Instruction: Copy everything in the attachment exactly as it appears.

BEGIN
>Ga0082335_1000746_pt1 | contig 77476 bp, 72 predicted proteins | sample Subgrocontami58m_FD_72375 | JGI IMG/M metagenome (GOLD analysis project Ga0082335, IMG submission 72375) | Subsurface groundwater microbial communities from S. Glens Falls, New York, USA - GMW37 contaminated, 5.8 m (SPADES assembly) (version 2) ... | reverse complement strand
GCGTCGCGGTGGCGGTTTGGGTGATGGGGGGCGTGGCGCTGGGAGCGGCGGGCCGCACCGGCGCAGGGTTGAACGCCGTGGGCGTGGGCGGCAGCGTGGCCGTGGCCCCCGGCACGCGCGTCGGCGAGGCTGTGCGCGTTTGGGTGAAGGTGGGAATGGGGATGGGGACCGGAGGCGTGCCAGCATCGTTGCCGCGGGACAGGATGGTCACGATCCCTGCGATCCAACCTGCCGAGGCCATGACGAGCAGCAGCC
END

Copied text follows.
>Ga0082335_1000746_pt1 | contig 77476 bp, 72 predicted proteins | sample Subgrocontami58m_FD_72375 | JGI IMG/M metagenome (GOLD analysis project Ga0082335, IMG submission 72375) | Subsurface groundwater microbial communities from S. Glens Falls, New York, USA - GMW37 contaminated, 5.8 m (SPADES assembly) (version 2) ... | reverse complement strand
GCGTCGCGGTGGCGGTTTGGGTGATGGGGGGCGTGGCGCTGGGAGCGGCGGGCCGCACCGGCGCAGGGTTGAACGCCGTGGGCGTGGGCGGCAGCGTGGCCGTGGCCCCCGGCACGCGCGTCGGCGAGGCTGTGCGCGTTTGGGTGAAGGTGGGAATGGGGATGGGGACCGGAGGCGTGCCAGCATCGTTGCCGCGGGACAGGATGGTCACGATCCCTGCGATCCAACCTGCCGAGGCCATGACGAGCAGCAGCC